This excerpt from Heart Wood describes the first fairly well. Overwhelmed by what’s happening to the planet, Harmony takes off to walk by the river.

Harmony

2009, Luna Valley, Northern California

 A whole morning spent scanning through email alerts and reading Dora’s endless summaries of county supervisors’ meetings gives me little more than a headache. Time to escape to my favorite place—the river. Like a homing pigeon, my old yellow Volvo glides down the switchbacks of the narrow mountain road until I enter the Third River canyon. Here the road parallels the shallow, trout-filled water—shallower than normal for spring runoff, I notice. Should I be concerned? I hang right into the parking area, where I can pick up the river trail.     

Sandals off, hiking boots on, I find the dusty trail head and start walking. The first part is rocky and unstable, but I know it will smooth out around the bend and I’ll soon strike a cadence.     

My boots pick up a deep, thudding rhythm alongside the steady flow of the wild-rushing river. Each step drops me deeper into the mindless presence I came here for. My forehead smooths, my jaw loosens, my breath deepens. River’s good medicine.

Heart Wood Page 233

EXPANSION is bouyant. My chest feels light, my heart open. I notice little details around me – like the colors, smells, sounds of the approaching autumn. Small things lift my spirits: playing with the dog, an unexpected phone call from a friend, a news story of youth tackling an environmental problem. I feel optimistic. I’d like to stay in expansion forever, but as I move through the day, I know that contraction may be next.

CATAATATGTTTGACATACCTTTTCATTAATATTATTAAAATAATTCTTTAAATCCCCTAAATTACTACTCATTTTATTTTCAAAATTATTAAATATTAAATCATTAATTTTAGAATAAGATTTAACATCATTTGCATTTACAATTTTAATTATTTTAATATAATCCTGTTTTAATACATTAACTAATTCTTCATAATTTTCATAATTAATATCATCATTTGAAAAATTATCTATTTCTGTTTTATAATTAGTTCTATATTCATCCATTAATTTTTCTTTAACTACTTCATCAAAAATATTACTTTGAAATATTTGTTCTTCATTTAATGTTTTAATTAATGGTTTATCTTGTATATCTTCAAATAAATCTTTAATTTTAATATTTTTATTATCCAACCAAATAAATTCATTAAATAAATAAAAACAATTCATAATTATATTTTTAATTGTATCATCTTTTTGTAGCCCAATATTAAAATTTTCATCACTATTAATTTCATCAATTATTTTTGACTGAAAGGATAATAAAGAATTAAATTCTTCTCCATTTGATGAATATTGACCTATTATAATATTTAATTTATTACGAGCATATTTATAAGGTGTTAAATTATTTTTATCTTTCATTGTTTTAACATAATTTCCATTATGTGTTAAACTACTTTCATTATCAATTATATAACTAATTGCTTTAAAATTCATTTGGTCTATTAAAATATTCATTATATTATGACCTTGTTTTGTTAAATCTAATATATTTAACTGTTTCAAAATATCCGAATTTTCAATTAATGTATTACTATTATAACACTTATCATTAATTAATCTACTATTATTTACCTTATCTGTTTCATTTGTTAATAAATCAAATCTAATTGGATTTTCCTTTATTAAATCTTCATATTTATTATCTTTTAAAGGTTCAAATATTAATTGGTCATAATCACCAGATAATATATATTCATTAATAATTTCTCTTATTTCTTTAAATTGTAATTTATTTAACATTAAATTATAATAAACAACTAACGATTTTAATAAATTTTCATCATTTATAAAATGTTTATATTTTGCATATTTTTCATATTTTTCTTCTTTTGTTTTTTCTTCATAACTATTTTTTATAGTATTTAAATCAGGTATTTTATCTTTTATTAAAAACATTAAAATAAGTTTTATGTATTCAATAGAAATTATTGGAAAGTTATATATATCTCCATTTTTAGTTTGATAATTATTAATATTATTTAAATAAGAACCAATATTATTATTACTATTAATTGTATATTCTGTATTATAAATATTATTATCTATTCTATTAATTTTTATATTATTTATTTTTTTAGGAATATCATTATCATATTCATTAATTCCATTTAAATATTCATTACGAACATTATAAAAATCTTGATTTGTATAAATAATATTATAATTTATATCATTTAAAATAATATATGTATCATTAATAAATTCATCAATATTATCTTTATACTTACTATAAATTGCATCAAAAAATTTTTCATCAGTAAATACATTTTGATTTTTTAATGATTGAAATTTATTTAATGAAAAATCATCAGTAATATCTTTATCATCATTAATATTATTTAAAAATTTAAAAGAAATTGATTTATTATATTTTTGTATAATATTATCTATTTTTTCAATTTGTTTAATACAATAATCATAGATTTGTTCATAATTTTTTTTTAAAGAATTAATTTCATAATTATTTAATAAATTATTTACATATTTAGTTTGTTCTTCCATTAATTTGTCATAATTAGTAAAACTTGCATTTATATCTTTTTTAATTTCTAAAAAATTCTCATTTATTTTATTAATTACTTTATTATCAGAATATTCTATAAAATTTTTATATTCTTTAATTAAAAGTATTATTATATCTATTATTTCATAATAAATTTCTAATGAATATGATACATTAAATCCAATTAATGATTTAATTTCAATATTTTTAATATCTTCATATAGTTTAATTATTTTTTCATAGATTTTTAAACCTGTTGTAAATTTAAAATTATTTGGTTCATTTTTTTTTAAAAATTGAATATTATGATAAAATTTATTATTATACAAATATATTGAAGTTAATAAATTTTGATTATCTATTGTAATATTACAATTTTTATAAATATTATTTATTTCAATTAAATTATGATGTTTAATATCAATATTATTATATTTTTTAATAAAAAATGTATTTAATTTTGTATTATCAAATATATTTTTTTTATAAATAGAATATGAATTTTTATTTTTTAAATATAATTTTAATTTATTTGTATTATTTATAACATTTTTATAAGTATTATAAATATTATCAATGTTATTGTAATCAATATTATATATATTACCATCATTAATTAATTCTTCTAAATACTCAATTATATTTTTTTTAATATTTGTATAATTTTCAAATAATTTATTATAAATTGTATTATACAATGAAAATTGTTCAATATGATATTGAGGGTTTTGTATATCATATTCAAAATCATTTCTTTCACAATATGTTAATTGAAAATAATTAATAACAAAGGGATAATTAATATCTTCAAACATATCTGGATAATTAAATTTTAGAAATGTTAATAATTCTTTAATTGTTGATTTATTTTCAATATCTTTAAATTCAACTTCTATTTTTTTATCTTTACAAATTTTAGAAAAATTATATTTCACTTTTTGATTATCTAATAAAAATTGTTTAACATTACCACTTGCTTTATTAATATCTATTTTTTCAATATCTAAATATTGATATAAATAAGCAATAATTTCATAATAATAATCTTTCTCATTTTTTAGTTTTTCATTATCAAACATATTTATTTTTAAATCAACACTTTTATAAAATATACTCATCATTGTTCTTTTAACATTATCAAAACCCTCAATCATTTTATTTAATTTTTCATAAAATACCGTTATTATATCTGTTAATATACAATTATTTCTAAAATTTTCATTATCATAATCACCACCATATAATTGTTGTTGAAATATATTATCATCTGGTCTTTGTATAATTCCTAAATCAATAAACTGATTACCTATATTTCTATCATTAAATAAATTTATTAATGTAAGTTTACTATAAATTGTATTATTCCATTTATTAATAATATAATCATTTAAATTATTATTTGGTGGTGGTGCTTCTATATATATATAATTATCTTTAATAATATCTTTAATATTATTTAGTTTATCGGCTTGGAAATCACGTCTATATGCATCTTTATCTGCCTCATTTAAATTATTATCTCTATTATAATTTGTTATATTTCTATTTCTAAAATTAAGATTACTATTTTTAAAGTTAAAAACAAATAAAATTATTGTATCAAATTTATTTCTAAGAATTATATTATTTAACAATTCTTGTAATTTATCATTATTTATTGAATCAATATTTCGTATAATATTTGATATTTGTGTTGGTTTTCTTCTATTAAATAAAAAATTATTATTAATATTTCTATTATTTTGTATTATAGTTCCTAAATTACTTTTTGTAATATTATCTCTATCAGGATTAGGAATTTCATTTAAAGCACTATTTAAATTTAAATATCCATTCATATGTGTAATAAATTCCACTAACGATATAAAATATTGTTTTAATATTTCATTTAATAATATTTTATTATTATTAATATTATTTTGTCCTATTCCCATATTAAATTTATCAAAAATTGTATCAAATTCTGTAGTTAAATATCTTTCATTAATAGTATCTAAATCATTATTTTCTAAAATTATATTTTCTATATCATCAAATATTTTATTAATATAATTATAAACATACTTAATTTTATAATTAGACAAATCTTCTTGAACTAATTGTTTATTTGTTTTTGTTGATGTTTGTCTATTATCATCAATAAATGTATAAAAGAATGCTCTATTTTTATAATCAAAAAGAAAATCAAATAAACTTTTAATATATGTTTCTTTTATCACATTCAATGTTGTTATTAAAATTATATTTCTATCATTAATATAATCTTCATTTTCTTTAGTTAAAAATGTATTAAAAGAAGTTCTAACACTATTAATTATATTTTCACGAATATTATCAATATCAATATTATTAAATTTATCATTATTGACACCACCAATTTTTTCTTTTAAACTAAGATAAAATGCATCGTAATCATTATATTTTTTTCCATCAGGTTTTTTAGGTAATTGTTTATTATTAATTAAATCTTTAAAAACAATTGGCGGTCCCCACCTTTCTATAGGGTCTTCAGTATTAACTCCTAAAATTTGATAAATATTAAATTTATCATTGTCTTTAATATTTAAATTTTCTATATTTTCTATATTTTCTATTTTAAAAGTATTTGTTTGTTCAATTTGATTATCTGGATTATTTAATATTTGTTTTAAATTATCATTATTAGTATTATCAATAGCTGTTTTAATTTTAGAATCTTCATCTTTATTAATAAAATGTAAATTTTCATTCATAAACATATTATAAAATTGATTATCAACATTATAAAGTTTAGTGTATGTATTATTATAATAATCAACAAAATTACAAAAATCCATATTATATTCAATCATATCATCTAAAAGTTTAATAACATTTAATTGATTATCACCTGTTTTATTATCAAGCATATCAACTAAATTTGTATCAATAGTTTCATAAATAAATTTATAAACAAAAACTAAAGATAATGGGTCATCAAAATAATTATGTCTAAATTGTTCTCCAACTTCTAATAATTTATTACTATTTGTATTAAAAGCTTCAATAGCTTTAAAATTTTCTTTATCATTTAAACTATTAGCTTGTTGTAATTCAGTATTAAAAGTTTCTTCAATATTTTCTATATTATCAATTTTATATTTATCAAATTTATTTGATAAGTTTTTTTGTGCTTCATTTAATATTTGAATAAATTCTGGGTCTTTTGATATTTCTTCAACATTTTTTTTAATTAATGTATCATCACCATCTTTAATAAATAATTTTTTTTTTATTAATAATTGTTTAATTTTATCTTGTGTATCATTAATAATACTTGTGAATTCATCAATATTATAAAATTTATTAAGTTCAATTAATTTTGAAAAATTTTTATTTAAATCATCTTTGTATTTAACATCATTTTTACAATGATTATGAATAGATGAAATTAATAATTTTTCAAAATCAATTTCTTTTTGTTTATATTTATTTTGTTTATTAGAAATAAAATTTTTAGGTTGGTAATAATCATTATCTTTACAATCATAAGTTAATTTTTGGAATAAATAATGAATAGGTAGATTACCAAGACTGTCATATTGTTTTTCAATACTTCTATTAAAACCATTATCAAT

CONTRACTION weighs heavy, making it difficult to think or move. My shoulders curve inward, it’s harder to breathe. Feelings of panic and hopelessness build as I lay awake wondering how our country and democracy are going to survive. Will we have to accommodate to more erratic hurricanes, wildfires, floods, and drought? Will we ever return to hugging our family and friends, listening to live music, going to school and work, taking vacations? What kind of world will our grandchildren live in?

WHEN I’M FEELING THIS CONTRACTED, I try to avoid the news, but it’s too easy to pick up my phone and take a quick peek at what’s happened since the last time I checked, which is sometimes only a half-hour before. At least I have some control. In Heart Wood’s future world, newsfeed from the Nib implanted behind Amisha’s ear can’t be turned off. We’re not there….yet.

MY SECOND APPROACH to surviving these times is first, to recognize when I’m beginning to feel contracted, then to consciously limit those experiences. Like the thermostat in my house, I can adjust my exposure up or down as I need. If I’m cold, I turn up the heat; too warm, I turn it down.

I’M LEARNING TO GAUGE which news source I can handle at the moment by whether its style leaves me feeling expanded or contracted. Same with conversations with similar-minded friends. It’s satisfying to vent about what’s happening, but afterwards, how do I feel? Distress may motivate me to take positive action, but not if I’m worn down by it. I’m learning I can change the topic or change the channel.

BACK TO WALKING. Even if you don’t have the natural world right outside your door, trust me, the simple act of walking is good medicine. You can start small, add city blocks and minutes as you can, pay attention to what you’re feeling, and appreciate where bits of green nature show up.  It’s good for the heart and spirit, and it’s free.

ON MY DAILY WALKS, like Harmony in Heart Wood, I may start out walking fast, eyes narrowed straight ahead, mind turbulent with worrisome thoughts. Then something happens. After 15-20 minutes, my pace slows, my senses expand. I see that dogwood leaves are blushing red, feel acorns crunch beneath my shoes, and smell the clear air after months of wildfire smoke. I stop thinking. When I return to the house, I feel calmer, more resilient. And more ready for the next wave